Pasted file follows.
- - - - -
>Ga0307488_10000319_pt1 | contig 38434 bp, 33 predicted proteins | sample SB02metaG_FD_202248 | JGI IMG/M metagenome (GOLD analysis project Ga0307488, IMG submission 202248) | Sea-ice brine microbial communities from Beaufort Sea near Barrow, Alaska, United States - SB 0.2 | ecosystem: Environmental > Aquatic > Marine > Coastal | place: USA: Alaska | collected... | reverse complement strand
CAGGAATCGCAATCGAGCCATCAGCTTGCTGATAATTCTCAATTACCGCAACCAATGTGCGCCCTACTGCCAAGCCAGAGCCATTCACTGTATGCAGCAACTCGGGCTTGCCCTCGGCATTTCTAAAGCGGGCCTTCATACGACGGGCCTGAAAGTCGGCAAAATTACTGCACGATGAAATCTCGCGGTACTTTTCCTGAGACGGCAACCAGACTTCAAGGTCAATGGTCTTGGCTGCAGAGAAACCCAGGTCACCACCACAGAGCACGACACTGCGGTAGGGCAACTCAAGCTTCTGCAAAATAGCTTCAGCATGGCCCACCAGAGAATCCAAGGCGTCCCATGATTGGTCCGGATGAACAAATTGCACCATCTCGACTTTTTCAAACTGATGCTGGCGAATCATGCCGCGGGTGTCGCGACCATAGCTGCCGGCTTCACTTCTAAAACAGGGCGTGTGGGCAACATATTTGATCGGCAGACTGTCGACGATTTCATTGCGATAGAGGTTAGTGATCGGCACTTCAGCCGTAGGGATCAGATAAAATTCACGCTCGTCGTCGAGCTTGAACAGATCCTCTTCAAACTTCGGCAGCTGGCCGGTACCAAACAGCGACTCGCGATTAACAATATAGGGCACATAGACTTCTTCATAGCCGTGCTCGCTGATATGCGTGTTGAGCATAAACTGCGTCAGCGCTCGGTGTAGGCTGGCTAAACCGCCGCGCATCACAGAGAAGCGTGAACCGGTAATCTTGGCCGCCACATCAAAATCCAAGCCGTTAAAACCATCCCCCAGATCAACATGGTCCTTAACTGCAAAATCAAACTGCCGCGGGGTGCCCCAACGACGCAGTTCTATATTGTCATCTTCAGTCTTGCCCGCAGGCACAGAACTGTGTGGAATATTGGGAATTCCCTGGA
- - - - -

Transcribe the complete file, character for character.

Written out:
>Ga0307488_10000319_pt1 | contig 38434 bp, 33 predicted proteins | sample SB02metaG_FD_202248 | JGI IMG/M metagenome (GOLD analysis project Ga0307488, IMG submission 202248) | Sea-ice brine microbial communities from Beaufort Sea near Barrow, Alaska, United States - SB 0.2 | ecosystem: Environmental > Aquatic > Marine > Coastal | place: USA: Alaska | collected... | reverse complement strand
CAGGAATCGCAATCGAGCCATCAGCTTGCTGATAATTCTCAATTACCGCAACCAATGTGCGCCCTACTGCCAAGCCAGAGCCATTCACTGTATGCAGCAACTCGGGCTTGCCCTCGGCATTTCTAAAGCGGGCCTTCATACGACGGGCCTGAAAGTCGGCAAAATTACTGCACGATGAAATCTCGCGGTACTTTTCCTGAGACGGCAACCAGACTTCAAGGTCAATGGTCTTGGCTGCAGAGAAACCCAGGTCACCACCACAGAGCACGACACTGCGGTAGGGCAACTCAAGCTTCTGCAAAATAGCTTCAGCATGGCCCACCAGAGAATCCAAGGCGTCCCATGATTGGTCCGGATGAACAAATTGCACCATCTCGACTTTTTCAAACTGATGCTGGCGAATCATGCCGCGGGTGTCGCGACCATAGCTGCCGGCTTCACTTCTAAAACAGGGCGTGTGGGCAACATATTTGATCGGCAGACTGTCGACGATTTCATTGCGATAGAGGTTAGTGATCGGCACTTCAGCCGTAGGGATCAGATAAAATTCACGCTCGTCGTCGAGCTTGAACAGATCCTCTTCAAACTTCGGCAGCTGGCCGGTACCAAACAGCGACTCGCGATTAACAATATAGGGCACATAGACTTCTTCATAGCCGTGCTCGCTGATATGCGTGTTGAGCATAAACTGCGTCAGCGCTCGGTGTAGGCTGGCTAAACCGCCGCGCATCACAGAGAAGCGTGAACCGGTAATCTTGGCCGCCACATCAAAATCCAAGCCGTTAAAACCATCCCCCAGATCAACATGGTCCTTAACTGCAAAATCAAACTGCCGCGGGGTGCCCCAACGACGCAGTTCTATATTGTCATCTTCAGTCTTGCCCGCAGGCACAGAACTGTGTGGAATATTGGGAATTCCCTGGA